From Maverick to Bowie to Elvis, the Cannes Film Festival launches its 75th-anniversary edition on Tuesday with a roster full of icons from the last century.
The world's foremost film festival always tries to strike a balance between serious arthouse fare and popcorn-guzzling entertainment.
It has scored some big crowd-pleasers for its diamond jubilee, with Tom Cruise coming to the French Riviera for the European launch of Top Gun: Maverick, the sequel to his era-defining mega-hit from 1986.
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Music legends will feature prominently, with flamboyant Australian director Baz Luhrmann screening his biopic Elvis along with new documentaries about David Bowie (Moonage Daydream) and rock'n'roller Jerry Lee Lewis (Trouble in Mind by one-half of the Coen brothers, Ethan Coen).
While those are all playing outside the main competition, there are also iconic names in the race for the top prize Palme d'Or, not least Canadian horror maestro David Cronenberg.
The 79-year-old returns to his body-horror (dis)comfort zone with Crimes of the Future, in which Kristen Stewart, Lea Seydoux and Viggo Mortensen turn gruesome surgical alterations into a sexualised performance art.
US filmmaker James Gray gets nostalgic for his New York adolescence in Armageddon Time, starring Anne Hathaway and Anthony Hopkins.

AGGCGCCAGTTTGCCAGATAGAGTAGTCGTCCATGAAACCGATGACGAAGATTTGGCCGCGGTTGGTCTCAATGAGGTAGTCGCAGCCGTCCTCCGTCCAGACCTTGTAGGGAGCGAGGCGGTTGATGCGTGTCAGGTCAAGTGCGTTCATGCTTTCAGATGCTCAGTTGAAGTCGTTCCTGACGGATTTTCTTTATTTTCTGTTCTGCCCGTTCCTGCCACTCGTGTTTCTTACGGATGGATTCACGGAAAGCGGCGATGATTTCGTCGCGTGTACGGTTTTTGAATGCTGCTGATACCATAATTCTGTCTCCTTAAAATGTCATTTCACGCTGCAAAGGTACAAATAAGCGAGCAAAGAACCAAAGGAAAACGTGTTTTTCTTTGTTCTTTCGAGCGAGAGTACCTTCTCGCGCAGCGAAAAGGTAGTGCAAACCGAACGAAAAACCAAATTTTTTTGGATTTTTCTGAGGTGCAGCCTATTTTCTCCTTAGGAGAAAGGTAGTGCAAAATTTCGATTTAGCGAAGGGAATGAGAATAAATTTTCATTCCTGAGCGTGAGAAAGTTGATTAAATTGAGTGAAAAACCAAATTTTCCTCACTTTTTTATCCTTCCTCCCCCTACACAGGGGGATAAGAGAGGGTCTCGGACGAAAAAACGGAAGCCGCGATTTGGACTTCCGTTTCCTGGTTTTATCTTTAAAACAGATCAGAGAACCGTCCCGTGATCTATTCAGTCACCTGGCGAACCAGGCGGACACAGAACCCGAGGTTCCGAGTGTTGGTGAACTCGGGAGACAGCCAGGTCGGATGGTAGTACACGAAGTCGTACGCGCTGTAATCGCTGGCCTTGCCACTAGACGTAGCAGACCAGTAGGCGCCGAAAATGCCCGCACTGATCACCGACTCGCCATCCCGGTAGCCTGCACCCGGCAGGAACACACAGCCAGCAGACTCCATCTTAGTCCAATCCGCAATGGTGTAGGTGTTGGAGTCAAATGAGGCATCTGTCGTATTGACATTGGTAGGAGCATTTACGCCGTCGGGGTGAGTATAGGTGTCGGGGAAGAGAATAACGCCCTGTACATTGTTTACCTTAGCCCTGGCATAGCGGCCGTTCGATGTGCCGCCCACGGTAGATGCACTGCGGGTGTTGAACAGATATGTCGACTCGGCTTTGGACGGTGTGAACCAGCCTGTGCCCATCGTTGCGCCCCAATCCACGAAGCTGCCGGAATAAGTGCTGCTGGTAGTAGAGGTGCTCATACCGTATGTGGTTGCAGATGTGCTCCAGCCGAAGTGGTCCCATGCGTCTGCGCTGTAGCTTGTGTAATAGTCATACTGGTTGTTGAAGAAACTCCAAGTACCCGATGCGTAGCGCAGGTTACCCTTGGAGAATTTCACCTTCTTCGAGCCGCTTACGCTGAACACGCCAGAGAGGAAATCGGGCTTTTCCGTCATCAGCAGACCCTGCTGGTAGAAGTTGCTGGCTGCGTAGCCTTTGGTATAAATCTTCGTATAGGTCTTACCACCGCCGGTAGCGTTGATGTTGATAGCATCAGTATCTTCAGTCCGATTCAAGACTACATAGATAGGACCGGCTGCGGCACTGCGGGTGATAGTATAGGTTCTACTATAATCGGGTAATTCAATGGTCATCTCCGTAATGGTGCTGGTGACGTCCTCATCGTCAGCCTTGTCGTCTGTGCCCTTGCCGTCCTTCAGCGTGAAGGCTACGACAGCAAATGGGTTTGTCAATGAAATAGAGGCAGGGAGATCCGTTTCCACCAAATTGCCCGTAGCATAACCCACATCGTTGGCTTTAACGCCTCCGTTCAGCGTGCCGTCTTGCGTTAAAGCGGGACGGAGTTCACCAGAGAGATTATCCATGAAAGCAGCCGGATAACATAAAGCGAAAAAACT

And one of France's most feted directors, Claire Denis, is back with The Stars at Noon, a thriller set in Central America featuring Robert Pattinson.
There are 21 films competing to win the Palme D'Or, including entries from previous winners: Belgium's Dardenne brothers, Sweden's Ruben Ostlund, Japan's Hirokazu Kore-eda and Romania's Cristian Mungiu.
Only five are directed by women - though that still makes it a record year for female representation at Cannes - among them US indie darling Kelly Reichardt who is presenting Showing Up with Michelle Williams.
This year's honorary Palme d'Or will be presented to US actor Forest Whitaker, best known for his Oscar-winning turn in The Last King of Scotland.
The event is also a renowned international marketplace where producers and distributors exchange ideas, view films, and sign contracts.
This year the marketplace will have action titles, sci-fi thrillers, and historical dramas.
Irish film God's Creatures starring Paul Mescal and Aisling Franciosi, which was co-directed by Saela Davis and Anna Rose Holmer, will also be premiered at the festival.
God's Creatures is based in a fishing village in Kerry where a woman lies to protect her son causing ructions across the community.